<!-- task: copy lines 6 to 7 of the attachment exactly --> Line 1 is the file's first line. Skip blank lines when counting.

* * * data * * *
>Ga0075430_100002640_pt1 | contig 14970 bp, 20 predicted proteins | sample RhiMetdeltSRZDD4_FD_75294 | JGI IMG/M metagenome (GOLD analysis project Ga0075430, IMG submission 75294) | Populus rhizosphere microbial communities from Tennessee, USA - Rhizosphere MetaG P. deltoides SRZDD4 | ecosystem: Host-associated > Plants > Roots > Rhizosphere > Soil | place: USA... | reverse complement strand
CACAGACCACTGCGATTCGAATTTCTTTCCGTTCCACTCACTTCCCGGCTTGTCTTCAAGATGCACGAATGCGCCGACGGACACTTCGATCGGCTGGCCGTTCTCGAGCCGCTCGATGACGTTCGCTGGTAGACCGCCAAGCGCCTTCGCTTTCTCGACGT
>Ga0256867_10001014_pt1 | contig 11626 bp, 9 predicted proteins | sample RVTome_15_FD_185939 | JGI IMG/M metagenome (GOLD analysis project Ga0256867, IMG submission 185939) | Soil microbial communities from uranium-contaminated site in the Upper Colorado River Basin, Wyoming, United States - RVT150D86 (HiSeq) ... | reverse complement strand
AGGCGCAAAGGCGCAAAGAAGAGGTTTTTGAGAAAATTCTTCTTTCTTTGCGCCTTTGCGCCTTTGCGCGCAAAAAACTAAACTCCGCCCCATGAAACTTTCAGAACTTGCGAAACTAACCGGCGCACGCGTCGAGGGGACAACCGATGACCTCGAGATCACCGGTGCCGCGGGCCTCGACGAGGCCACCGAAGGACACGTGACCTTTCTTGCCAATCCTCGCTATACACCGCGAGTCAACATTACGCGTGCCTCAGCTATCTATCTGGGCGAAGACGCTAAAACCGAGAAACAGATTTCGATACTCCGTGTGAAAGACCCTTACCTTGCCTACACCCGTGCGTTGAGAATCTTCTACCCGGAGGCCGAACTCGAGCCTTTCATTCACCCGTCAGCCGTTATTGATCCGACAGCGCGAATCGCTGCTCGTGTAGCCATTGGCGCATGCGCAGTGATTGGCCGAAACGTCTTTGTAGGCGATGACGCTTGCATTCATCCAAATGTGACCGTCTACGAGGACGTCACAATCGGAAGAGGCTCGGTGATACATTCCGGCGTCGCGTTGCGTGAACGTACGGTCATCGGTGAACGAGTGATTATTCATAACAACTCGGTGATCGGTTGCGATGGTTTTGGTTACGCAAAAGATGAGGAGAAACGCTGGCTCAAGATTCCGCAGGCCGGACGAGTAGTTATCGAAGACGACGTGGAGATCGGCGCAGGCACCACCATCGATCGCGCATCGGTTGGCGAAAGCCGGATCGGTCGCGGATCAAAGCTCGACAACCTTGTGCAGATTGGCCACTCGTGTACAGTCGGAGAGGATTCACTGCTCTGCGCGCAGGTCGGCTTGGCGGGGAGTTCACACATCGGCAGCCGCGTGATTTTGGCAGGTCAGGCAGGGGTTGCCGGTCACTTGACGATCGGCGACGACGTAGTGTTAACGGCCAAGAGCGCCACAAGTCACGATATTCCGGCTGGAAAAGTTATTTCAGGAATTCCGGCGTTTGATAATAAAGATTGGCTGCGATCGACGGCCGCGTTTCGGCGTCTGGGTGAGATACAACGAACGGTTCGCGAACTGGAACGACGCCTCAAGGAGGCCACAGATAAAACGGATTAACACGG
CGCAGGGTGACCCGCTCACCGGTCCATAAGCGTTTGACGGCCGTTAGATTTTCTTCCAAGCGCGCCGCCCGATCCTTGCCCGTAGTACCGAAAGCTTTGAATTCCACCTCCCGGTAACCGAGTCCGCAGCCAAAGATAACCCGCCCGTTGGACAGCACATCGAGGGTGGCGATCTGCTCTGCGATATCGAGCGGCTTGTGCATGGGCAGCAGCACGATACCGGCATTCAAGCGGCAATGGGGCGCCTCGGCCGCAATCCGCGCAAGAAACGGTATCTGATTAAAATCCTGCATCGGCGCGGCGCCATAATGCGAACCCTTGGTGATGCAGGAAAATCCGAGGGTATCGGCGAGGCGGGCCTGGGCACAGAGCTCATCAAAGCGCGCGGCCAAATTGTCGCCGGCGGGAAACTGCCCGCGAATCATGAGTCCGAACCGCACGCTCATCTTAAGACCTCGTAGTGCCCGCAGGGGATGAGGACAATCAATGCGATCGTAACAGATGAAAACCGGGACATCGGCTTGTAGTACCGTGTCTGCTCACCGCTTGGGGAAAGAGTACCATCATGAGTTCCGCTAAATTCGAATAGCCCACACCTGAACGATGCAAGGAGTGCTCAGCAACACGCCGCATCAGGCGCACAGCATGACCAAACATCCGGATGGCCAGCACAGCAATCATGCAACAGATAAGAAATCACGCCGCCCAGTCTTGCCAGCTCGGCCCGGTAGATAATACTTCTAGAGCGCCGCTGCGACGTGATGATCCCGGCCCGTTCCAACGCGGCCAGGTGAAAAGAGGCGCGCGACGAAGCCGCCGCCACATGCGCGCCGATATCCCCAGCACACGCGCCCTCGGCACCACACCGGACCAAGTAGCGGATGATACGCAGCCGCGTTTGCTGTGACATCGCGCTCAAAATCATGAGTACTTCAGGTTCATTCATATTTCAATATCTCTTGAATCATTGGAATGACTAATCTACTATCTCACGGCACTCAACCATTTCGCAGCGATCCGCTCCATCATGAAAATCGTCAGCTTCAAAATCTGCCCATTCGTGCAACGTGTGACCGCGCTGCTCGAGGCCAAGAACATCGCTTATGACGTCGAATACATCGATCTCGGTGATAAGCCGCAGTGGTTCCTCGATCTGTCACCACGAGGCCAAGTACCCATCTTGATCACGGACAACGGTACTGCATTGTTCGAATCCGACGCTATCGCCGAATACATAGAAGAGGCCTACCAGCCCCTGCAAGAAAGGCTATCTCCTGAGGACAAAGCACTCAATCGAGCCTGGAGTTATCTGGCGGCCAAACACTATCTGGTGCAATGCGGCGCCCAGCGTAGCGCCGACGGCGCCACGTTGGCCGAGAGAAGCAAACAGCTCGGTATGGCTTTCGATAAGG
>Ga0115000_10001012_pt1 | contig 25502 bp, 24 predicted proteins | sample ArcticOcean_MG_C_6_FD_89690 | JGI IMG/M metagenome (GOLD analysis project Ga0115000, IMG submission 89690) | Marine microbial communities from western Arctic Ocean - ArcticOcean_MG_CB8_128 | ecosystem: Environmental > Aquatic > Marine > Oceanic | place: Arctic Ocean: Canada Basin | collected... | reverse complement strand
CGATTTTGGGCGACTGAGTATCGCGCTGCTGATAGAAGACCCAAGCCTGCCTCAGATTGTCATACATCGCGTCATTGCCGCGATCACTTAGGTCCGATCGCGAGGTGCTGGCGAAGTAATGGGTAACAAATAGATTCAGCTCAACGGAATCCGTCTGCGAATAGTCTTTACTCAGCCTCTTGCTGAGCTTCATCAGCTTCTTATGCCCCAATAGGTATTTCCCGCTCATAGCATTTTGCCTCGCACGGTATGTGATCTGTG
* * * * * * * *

>Ga0115000_10001012_pt1 | contig 25502 bp, 24 predicted proteins | sample ArcticOcean_MG_C_6_FD_89690 | JGI IMG/M metagenome (GOLD analysis project Ga0115000, IMG submission 89690) | Marine microbial communities from western Arctic Ocean - ArcticOcean_MG_CB8_128 | ecosystem: Environmental > Aquatic > Marine > Oceanic | place: Arctic Ocean: Canada Basin | collected... | reverse complement strand
CGATTTTGGGCGACTGAGTATCGCGCTGCTGATAGAAGACCCAAGCCTGCCTCAGATTGTCATACATCGCGTCATTGCCGCGATCACTTAGGTCCGATCGCGAGGTGCTGGCGAAGTAATGGGTAACAAATAGATTCAGCTCAACGGAATCCGTCTGCGAATAGTCTTTACTCAGCCTCTTGCTGAGCTTCATCAGCTTCTTATGCCCCAATAGGTATTTCCCGCTCATAGCATTTTGCCTCGCACGGTATGTGATCTGTG